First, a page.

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Author Vassett, Christine Lawannah
Title Resistance in teaching assistant education: Surrendering through learning-centered assignments
book jacket
Descript 173 p
Note Source: Dissertation Abstracts International, Volume: 71-06, Section: A, page: 2040
Adviser: Duane Roen
Thesis (Ph.D.)--Arizona State University, 2010
Recent scholarship in rhetoric and composition has come to identify the English teaching assistant preparation seminar as a polemic site. In general, the seminar exists for the purpose of preparing graduate students to teach first-year composition. The fuel igniting this research lies with the teaching assistants and their educators who have acknowledged a shared experience of resistance occurring in the seminar
There are several contributing factors connected to the resistance. For example, disciplines outside of rhetoric and composition often perceive teaching first-year composition as undesirable, due to the difficult work of teaching new academic writers. Also, the content of the seminar, praxis in rhetoric and composition, is not visibly in line with the interests of new graduate students who expect they have come to study Shakespeare, sociolinguistics, American literature, or creative writing, and not the discourse of a discipline outside of their own. Though the seminar participants are usually English majors, often there are deep disciplinay divides that can manifest during the seminar as political, academic, and cultural grandstanding that can stir a platform of resistance, rather than one of learning. Resistance can often be a powerful transformative learning tool, however this dissertation responds to a non-productive type of resistance--the type that interferes with critical learning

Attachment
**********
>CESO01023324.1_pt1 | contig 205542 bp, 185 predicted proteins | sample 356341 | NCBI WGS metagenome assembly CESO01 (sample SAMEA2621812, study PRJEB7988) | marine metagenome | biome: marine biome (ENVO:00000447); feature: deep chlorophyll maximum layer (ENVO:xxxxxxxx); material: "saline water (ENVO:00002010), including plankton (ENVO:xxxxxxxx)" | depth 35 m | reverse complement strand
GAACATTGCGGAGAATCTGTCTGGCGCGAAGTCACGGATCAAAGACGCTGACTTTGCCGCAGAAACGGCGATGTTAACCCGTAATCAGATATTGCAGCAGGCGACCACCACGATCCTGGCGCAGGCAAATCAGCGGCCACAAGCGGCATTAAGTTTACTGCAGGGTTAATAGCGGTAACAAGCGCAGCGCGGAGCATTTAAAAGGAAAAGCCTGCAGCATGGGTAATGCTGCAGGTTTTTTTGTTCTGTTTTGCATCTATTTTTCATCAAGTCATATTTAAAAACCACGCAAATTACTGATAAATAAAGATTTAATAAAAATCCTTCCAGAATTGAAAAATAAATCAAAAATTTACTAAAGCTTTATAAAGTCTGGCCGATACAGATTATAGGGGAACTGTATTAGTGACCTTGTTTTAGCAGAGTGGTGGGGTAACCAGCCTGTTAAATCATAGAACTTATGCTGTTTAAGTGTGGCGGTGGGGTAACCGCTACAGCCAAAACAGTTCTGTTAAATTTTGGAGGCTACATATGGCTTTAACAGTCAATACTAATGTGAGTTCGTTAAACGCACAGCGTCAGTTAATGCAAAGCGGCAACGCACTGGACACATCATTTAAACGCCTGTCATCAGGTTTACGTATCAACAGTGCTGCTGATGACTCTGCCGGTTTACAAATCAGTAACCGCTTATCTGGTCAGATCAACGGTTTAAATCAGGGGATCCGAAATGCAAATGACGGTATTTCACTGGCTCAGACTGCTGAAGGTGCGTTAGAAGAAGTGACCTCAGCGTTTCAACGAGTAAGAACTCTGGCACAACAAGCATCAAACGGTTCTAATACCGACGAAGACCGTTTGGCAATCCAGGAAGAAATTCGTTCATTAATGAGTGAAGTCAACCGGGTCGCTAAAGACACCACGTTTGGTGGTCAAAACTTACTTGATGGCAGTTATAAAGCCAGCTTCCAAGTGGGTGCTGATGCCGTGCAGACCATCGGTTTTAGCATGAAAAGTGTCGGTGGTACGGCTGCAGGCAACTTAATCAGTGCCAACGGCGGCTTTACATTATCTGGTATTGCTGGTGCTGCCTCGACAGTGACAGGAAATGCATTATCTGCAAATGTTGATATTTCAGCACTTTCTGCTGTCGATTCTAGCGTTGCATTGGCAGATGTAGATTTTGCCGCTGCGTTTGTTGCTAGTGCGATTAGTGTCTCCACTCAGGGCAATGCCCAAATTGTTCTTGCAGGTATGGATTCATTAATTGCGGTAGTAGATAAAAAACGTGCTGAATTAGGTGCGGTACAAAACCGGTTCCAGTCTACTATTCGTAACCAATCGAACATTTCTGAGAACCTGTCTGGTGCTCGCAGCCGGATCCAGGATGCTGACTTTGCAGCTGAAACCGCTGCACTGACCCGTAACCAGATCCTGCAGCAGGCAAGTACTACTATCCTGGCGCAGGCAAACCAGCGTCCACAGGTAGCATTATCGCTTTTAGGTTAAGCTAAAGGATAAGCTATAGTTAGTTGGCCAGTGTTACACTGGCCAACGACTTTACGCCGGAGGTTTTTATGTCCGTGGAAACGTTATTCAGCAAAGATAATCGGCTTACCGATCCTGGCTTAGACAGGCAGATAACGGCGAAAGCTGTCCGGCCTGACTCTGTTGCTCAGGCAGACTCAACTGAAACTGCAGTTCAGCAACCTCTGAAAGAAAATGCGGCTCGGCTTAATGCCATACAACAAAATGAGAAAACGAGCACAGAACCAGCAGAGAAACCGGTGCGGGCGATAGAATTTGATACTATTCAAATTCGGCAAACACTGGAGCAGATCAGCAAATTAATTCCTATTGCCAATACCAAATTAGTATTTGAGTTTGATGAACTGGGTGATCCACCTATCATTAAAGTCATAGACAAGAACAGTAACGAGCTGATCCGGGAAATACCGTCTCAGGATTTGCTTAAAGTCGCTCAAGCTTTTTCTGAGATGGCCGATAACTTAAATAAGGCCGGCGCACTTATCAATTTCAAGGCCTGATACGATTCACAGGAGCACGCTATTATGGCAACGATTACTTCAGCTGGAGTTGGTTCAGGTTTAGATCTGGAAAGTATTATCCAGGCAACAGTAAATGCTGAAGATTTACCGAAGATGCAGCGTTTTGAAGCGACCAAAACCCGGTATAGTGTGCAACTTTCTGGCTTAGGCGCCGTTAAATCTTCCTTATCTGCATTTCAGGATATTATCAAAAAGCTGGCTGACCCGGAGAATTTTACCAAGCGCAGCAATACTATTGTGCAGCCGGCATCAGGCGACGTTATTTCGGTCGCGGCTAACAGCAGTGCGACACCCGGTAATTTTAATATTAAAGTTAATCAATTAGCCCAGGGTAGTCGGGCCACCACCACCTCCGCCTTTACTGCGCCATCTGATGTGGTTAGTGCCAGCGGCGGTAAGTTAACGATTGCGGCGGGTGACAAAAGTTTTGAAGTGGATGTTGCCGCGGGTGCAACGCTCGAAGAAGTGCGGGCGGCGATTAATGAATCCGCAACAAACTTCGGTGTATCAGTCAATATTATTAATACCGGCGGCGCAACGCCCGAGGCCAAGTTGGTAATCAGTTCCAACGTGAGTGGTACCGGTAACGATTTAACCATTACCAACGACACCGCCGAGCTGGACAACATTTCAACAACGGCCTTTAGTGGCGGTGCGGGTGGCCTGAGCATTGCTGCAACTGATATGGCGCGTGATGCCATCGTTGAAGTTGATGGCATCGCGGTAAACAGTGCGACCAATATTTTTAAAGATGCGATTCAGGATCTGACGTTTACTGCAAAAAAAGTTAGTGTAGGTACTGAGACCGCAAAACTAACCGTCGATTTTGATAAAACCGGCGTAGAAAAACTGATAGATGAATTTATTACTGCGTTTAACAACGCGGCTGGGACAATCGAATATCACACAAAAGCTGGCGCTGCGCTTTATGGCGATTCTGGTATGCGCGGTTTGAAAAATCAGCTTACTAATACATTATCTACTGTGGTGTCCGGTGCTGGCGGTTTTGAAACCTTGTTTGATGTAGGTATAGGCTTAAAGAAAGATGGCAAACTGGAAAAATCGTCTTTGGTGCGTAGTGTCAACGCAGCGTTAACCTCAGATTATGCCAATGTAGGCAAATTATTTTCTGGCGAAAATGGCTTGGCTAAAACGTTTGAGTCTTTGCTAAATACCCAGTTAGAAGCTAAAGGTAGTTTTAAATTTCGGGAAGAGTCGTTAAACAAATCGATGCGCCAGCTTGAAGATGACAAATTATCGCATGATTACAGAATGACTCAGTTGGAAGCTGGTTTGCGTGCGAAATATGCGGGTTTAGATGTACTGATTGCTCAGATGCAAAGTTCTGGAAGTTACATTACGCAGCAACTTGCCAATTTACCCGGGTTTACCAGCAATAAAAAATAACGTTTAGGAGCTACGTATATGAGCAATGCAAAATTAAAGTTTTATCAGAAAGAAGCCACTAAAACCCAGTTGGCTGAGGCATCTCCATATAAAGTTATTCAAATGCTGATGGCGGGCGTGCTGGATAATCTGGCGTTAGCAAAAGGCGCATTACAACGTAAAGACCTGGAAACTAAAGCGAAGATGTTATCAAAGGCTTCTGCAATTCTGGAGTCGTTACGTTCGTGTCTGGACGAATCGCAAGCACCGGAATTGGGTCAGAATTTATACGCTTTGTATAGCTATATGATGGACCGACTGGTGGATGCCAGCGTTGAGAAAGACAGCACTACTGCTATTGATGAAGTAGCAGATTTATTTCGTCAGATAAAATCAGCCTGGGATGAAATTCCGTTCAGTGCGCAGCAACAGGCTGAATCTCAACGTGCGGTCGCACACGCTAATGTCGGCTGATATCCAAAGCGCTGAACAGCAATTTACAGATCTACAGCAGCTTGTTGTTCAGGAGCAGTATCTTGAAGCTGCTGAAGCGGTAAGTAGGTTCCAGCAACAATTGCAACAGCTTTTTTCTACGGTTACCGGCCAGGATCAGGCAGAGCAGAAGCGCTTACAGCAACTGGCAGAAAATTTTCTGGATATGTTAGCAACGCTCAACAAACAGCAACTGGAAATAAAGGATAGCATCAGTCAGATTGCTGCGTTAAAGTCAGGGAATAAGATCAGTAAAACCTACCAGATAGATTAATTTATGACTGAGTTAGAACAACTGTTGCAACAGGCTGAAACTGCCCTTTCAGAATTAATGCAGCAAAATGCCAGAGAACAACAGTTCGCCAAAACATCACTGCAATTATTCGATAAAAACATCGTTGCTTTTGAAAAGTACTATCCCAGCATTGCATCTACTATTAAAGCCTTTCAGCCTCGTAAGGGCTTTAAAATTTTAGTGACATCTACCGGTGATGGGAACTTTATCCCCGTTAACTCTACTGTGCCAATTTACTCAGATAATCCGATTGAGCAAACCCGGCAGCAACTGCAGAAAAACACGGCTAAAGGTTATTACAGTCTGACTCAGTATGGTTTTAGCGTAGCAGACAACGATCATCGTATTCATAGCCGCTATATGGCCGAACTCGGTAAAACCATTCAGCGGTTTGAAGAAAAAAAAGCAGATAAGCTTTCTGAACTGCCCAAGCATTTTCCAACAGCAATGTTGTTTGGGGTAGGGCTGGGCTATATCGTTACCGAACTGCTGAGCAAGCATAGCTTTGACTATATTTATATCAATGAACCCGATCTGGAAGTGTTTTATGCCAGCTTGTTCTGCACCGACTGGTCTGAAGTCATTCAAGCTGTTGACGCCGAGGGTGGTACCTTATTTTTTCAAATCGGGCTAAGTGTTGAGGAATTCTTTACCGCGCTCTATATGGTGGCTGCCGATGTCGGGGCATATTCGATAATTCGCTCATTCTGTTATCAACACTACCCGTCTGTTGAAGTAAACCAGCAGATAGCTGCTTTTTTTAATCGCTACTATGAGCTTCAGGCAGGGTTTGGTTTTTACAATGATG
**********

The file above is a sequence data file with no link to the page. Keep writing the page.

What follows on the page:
In order to address resistance, some scholars argue over what should be taught in the seminar, and while this study engages that research, it also addresses an area less recognized, which is how the curriculum should be delivered. This dissertation suggests a learning-centered model should be implemented in assignments as a remedy for nonproductive resistance to learning. Using a heuristic of eight learning-centered hallmarks, developed by Mary E. Huba and Jann E. Freed, this research makes a textual analysis of four assignments commonly found in teaching assistant seminar syllabi from eighteen university writing programs in the United States
The results suggest that educators could assuage non-productive forms of resistance by introducing more learning-centered hallmarks into their written assignments. With less resistance, teaching assistants are likely to have more access to learning and experience greater satisfaction and efficiency while teaching writing
School code: 0010
Host Item Dissertation Abstracts International 71-06A
Subject Language, Linguistics
Education, Pedagogy
Education, Educational Psychology
Education, Teacher Training
Language, Rhetoric and Composition
Education, Higher
Alt Author Arizona State University
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